The state contest was held at Gainesville during state 4-H Congress.
Twelve counties, involving 46 individuals, participed with teams of
three (plus an alternate in some cases).

Contestants identified 35 vegetables, 35 fruits, 35 woody orna-
mentals, and 35 flowering ornamentals. In addition, they judged
fruits, vegetables and ornamentals. The winning team was from St.
Johns County, which included the high individual scorer, Pam Solano.









-7-


The top team won the right to represent Florida in Grand Rapids,
Michigan, at the national contest, October 26-29, 1984.

4-H HORTICULTURE IDENTIFICATION AND JUDGING CONTEST 1984

JULY 24, 1984

J.M. Stephens, Bob Black, Jim Ferguson, and Kathleen Delate


UUN I TY:
ST. JOHN'S (1)
1 Solano, Pam 011
2 Robinson, Amy 012
3 Grady, Michell 013
4 Smith, Eric 014


Fruits and
Vegetables


305
315
290
150


Ornamentals


335
335
330
140


Judqinc


182
167
141
176
St. Johns


Total
Individual
Score


822
817
761
466*
2400"


COUNTY:
Hillsboro (20
16 Hart, Steve 051 255 270 187 712* 12
17 Hart, Rob 052 255 330 184 769 7
18 Hinton, Teki 053 280 325 196 801 3
19 Hinton, Shani 054 265 285 178 728 10
CHillsborough 2T9! -2"
COUNTY:
Marion (3)
Brady, Kely 101 295 335 170 800 4
36 Lane, David 102 225 275 179 679 17
37 Theus, Joanna 103 180 205 168 553* 31
38 Perryman, Laury 104 270 335 190 795 5
Marion 227 '7
COUNTY:
Brevard (4)
39 Makela, Cindy 111 260 295 171 726 11
40 Makela, Larry 112 220 295 164 679 18
41 Woodward, Jon 113 220 265 165 650 21
42 Selig, Dorthy 114 235 295 176 706 13
Brevard 2111 4
COUNTY:
Alachua (5)
9 Bays, Bubba 031 170 150 147 467 37
10 Waldoy, Mark 032 265 335 181 781 6
11 Deadrick, Lee 033 280 300 179 759 9
Alachua 2007- 5
* Low score not added


Placi nqs


_Onaen tals-














COUNTY:
DeSoto (6)
12 Albritton, Creacia 041
13 Blosser, Gina 042
14 Blosser, C. W. 043
15 Lewis, Ken 044


Fruits and
Vegetables


195
210
175
250


Ornamentals


215
295
155
245


Total
Individual
Judqinq Score


167
178
168
181
DeSoto


577
683
498*
676
19T36


COUNTY:
Duval (7)
43 Wilburn, Myra 121 210 230 158 598 24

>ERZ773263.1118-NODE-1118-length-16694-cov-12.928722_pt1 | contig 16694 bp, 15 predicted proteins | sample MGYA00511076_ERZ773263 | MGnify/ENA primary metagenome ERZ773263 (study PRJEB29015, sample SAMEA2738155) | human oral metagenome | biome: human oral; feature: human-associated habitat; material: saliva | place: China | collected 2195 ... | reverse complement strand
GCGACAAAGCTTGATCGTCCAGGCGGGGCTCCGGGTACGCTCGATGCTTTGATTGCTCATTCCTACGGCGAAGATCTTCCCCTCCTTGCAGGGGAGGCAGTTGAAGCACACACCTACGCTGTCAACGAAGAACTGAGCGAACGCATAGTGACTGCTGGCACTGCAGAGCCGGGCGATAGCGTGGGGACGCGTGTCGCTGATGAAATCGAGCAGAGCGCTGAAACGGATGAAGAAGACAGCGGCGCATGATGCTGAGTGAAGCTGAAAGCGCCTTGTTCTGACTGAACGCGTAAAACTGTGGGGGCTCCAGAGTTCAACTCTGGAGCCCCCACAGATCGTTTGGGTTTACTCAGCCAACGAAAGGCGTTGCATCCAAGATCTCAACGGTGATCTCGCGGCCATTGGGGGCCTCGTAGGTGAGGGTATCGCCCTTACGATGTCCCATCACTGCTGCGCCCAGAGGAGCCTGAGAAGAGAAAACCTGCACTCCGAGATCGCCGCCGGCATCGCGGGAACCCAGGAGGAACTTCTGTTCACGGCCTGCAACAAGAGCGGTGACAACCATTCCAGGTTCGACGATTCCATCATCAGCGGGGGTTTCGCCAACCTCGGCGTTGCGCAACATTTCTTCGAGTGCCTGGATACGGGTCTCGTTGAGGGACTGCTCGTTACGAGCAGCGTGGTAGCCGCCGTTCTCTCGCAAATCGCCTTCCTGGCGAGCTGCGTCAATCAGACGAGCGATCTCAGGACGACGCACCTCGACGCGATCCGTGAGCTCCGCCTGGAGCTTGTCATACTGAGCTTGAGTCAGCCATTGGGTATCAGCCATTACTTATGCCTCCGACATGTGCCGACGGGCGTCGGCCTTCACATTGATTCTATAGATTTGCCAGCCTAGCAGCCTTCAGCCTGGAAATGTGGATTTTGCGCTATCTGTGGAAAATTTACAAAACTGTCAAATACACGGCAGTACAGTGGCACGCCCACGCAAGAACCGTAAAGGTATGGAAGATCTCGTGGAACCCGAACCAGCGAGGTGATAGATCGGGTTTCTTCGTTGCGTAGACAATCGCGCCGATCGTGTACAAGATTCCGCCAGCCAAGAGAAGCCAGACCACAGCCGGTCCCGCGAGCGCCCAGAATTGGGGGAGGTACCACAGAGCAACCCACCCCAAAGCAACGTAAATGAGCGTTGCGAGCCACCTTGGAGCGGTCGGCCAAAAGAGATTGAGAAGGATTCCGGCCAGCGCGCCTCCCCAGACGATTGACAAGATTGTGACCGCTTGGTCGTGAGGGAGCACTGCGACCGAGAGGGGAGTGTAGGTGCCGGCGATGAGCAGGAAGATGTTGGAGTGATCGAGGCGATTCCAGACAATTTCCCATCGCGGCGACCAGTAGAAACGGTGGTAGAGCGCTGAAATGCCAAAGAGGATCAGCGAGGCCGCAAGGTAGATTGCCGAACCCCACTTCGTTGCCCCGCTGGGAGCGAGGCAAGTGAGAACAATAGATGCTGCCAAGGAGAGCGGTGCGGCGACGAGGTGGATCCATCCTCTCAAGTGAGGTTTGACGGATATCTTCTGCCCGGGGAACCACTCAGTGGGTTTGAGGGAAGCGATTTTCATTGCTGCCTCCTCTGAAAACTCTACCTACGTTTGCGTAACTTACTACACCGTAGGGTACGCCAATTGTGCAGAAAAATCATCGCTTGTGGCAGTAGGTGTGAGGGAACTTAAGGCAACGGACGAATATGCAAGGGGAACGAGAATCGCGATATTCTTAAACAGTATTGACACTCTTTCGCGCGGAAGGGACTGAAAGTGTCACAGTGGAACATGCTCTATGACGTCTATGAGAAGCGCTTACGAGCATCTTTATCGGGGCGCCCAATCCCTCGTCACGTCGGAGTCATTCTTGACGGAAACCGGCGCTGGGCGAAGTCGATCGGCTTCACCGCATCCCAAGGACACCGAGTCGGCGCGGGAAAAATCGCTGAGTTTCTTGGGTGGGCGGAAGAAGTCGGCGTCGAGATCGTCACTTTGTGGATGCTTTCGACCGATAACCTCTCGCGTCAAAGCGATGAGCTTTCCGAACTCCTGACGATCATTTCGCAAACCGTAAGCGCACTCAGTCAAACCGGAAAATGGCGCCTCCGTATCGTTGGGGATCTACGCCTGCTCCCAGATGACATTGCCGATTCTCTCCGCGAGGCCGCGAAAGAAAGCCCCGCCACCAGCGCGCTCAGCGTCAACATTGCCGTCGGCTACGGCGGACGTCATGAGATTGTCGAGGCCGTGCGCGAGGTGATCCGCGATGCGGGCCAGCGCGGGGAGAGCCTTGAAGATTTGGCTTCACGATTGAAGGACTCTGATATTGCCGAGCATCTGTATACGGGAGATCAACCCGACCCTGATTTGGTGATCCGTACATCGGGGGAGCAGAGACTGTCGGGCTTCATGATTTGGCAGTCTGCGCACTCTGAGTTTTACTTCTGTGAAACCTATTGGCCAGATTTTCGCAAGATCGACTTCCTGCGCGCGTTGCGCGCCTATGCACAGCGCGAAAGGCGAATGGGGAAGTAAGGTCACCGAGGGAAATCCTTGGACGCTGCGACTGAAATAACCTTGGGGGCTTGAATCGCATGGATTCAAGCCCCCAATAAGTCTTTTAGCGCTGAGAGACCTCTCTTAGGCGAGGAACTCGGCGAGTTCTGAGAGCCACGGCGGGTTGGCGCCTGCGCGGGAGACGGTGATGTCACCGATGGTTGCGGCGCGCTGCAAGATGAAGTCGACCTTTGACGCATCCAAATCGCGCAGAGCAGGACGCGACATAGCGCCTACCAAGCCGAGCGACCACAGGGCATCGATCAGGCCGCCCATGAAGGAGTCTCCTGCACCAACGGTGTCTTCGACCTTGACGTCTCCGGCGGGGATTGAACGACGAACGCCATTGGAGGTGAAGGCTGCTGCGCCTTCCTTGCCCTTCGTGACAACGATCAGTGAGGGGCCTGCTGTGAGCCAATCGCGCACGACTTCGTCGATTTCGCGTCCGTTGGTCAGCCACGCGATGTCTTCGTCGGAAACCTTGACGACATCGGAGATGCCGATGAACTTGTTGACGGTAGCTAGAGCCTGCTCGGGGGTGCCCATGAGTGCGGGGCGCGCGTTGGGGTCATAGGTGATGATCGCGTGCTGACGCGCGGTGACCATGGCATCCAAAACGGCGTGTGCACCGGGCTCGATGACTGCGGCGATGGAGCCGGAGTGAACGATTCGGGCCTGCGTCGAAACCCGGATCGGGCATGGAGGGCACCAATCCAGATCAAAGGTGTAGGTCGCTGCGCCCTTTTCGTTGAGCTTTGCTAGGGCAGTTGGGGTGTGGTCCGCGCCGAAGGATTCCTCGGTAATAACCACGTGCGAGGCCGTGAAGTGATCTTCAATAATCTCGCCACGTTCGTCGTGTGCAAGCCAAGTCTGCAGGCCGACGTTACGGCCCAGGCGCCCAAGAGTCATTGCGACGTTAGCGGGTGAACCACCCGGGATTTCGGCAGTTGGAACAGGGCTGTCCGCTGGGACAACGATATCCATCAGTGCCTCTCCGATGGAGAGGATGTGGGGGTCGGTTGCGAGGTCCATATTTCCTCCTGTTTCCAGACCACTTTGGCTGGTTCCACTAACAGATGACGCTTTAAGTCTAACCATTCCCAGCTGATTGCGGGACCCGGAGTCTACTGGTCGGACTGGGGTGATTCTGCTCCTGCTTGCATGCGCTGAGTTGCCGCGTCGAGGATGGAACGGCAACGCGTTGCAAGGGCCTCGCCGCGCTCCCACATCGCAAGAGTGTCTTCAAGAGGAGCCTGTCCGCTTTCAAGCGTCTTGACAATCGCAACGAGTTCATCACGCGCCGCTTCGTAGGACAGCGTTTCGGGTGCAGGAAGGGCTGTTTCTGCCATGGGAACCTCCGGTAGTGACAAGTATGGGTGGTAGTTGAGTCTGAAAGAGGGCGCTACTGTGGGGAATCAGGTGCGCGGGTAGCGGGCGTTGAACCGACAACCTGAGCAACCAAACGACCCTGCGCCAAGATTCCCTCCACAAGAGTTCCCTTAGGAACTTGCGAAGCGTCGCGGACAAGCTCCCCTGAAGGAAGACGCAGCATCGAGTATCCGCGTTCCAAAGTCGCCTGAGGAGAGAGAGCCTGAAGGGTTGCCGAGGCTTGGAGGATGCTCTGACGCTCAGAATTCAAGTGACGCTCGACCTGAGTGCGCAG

44 Hudgins, Cindy 122 200 210 181 591 25
45 Penders, Donna 123 225 280 177 682 16
46 Wikinson, Rodney 124 240 145 181 566* 28
Duval i187T -7
COUNTY:
Sarasosta (8)
28 Schivimel, Joe 081 220 230 177 427 43
29 York, Sean 082 240 255 173 668 20
30 Hernaudez, Eric 083 240 210 188 638 22
Sarasota 17J5M -
COUNTY:
Volusia (9)
31 Hartman, Sandra 091 225 220 181 626 23
32 Morton, Ann 092 185 125 153 463* 39
33 Gibson, Nina 093 155 150 179 484 36
34 Chick, Karen 094 195 200 158 553 30
Volusia 1SM -9
COUNTY:
Osceola (10)
24 Hareilson, LauraLu 071 280 220 184 684 14
25 Carnes, Dorris 072 185 165 161 511 34
26 Murphy, Suzie 073 135 120 187 442 40
27 Keene, Gina 074 160 120 162 370* 41
Osceola 16-T7- T
COUNTY:
Taylor (11)
20 Ambererombie 061 175 195 176 546 32
21 Williams, Aneline 062 135 130 176 441 42
22 Smith, Monica 063 135 85 150 370* 45
23 William, Carla 064 180 220 191 591 26
Taylor 137i 11
COUNTY:
Martin (12)
5 Harrison, Renee 021 210 145 186 541 33
6 Power, Susan 022 130 130 151 411 44
7 Bush, Kelly 023 230 190 139 559 29
8 Bush, Pat 024 115 90 138 343* 46
Martin T51 T2
* Low score not added
(Stephens Veg. 84-8)


Placinqs


_^I____









-9-


B. Results State 4-H Horticultural Demonstrations

On July 26, Fifield Hall was the site of the 1984 4-H Congress
Horticultural Demonstrations event coordinated by Kathleen Delate and
attended by twenty-five participants, their agents and leaders. As an
experiment, members entered the state contest this year directly from
their counties without the traditional district eliminations. This
led to increased participation in Gainesville, at times to the dismay
of the three judges (Steve Kostewicz Vegetable crops, Kathy Taylor -
Fruit Crops and Ed Duke Ornamental Horticulture) who patiently
critiqued the 13 individual and 6 two-person team demonstrations over
a 4 hour period.

After much discussion winners were chosen from the array of
excellent demonstrations: Maggie Keys and Kim Liddell of Indian River
County First Place with their "Selecting Healthy House Plants;"
Paula Bergin and Lori Warren of Levy County Second Place with
"Preserving Flowers" and Prem Subrahmanyan of Leon County Third
Place with "Orchids." Nineteen counties were represented with talks.
ranging from "Terrariums" to "Grafting"; the majority concerned with
ornamental topics.

Winners of the contest will now.participate in the National
Junior Horticulture Association's convention in Michigan in October.

(Delate Veg. 84-8)


Prepared by Extension Vegetable Crops Specialists

D. N. Maynard J. M. Stephens
-Chairman Associate Professor

G. A. Marlowe S. M. Olson
Professor Assistant Professor

M. Sherman W. M. Stall
Assistant Professor Associate Professor